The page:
Agni I to VI, and Counting…
India Strategic|February 2017

The Journey of India’s Missile Programme.

V Saxena

NEW DELHI. Way back in 1982-83, when the Integrated Guided Missile Development Programme (IGDMP) of the DRDO was sanctioned by the Government for research and development of a comprehensive range of missiles, Agni stood apart only as a technology demonstrator (TD) project. While the concurrent development of Prithvi SSM, Trishul SRSAM (Short Range Surface-to-Air Missile), Akash MRSAM (Medium Range SAM), and Nag third generation anti-tank missile kicked off on well defined milestones and PDCs (Projected Dates of Completion), the Agni development timeline was left open as it was a technology demonstrator.

The initial troubles with Agni (and Prithvi) started way back in 1988-89 when their first prototypes with ranges from 300 km and more (Prithvi-I 150 km with higher ranges successively) and Agni-I 700-1250 km) were tested. Around then, US and other western countries placed Missile Technology Control Regime (MTCR) restrictions on India.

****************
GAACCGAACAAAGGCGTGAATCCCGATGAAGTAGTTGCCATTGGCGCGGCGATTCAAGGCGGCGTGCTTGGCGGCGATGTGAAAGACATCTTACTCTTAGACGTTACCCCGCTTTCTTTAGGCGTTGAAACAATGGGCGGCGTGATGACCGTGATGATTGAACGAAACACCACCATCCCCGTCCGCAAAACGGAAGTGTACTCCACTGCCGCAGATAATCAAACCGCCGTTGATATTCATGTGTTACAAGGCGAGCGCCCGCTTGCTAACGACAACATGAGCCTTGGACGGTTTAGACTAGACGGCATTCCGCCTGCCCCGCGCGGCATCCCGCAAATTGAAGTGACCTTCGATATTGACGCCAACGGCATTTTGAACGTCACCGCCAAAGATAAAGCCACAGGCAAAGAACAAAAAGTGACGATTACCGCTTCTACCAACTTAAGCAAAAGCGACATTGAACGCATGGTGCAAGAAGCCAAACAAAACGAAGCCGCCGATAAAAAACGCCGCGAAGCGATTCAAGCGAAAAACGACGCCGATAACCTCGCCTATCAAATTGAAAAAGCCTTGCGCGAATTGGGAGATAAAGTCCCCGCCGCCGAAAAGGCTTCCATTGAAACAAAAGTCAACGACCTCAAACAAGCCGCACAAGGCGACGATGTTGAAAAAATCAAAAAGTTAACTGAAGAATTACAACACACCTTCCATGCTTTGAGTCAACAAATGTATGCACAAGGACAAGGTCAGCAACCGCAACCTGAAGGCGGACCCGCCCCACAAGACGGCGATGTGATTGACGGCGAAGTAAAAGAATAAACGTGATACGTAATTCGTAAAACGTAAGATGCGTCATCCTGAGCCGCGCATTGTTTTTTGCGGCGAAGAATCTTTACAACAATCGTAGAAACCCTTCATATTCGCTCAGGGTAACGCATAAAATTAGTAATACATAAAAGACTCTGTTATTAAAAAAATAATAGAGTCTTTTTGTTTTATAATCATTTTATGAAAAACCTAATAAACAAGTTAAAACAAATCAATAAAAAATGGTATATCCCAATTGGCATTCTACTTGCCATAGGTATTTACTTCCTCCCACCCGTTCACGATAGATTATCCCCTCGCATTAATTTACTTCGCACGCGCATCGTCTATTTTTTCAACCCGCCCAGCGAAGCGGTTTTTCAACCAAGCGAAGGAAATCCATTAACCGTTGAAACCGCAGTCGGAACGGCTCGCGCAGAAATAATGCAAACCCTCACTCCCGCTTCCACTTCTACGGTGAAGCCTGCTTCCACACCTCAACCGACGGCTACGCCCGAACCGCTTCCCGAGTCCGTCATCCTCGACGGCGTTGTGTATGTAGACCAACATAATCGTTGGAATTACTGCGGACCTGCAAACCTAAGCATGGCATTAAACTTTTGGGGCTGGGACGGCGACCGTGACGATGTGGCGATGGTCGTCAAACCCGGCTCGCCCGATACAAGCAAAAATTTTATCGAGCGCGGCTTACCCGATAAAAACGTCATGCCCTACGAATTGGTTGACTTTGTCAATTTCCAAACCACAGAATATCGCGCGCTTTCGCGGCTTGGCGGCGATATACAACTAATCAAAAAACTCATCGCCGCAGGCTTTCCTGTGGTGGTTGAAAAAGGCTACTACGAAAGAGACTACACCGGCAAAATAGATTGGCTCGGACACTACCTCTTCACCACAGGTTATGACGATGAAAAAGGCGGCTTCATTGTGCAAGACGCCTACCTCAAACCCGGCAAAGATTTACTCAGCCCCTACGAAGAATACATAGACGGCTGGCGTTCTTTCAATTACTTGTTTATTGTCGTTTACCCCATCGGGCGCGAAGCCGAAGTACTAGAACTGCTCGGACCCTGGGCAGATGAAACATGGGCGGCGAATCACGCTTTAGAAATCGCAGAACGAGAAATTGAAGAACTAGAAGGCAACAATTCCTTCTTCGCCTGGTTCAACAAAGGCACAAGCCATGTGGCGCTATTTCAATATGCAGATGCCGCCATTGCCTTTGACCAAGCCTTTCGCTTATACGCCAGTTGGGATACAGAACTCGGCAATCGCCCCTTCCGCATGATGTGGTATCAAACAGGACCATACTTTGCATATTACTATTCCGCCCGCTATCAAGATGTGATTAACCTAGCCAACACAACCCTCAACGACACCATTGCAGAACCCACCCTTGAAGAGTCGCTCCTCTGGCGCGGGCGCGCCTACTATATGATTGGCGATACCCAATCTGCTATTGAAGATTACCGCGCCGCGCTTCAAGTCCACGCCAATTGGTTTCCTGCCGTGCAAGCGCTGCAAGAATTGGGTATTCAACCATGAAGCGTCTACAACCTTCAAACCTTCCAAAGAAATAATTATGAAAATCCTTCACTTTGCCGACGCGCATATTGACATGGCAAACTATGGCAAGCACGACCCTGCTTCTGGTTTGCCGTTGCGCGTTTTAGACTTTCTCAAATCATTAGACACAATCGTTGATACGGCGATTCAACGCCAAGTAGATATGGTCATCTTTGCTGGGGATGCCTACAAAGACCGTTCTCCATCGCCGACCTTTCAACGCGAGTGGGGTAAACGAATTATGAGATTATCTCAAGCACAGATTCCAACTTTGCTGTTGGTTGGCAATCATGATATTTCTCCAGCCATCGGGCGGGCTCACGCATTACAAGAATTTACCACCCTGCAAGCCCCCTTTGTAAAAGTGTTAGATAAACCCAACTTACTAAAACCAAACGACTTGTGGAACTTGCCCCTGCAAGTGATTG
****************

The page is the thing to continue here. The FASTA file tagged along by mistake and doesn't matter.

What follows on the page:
Then onwards, it was the competence and expertise built by the DRDL (Defence Research and Development Lab) in the fields of propulsion, navigation and aerospace materials (based on soviet technology) that steered the programme, with Dr APJ Abdul Kalam, Project Director of IGMDP, declaring: We will do it on our own. His team of talented Indian scientists proved him right. The initial Technology Development (TD) version had a limited scope of developing the re-entry technologies. Nonetheless, over a period of time, the programme was expanded to build Medium Range Ballistic Missiles (MRBMs) and further down, towards the Intercontinental Range Ballistic Missiles (ICBMs). There was a definitive operational need for each step as the Agni journey rolled forward.

There is no point in making such distinctions as Prithvi for Pakistan and Agni for China, etc. These Surface-to-Surface Missiles (SSMs) are the components of Comprehensive National Power (CNP) whose subset, Comprehensive Military Power (CMP), gets shaped over time based on the contemporary threat perceptions and geopolitics. It is about creating Credible Nuclear Deterrence, to prevent a nuclear war, and if attacked, to delete the perpetrator.

AS SIMPLE AS THAT

As officially declared, India’s nuclear doctrine is based on the central pillar of ‘No First Use’ (NFU) with a promise of massive retaliation causing unacceptable damage to any aggressor who indulges in a nuclear attack on Indian territory or on Indian forces anywhere. It does not matter if the device used in tactical or of higher magnitude.

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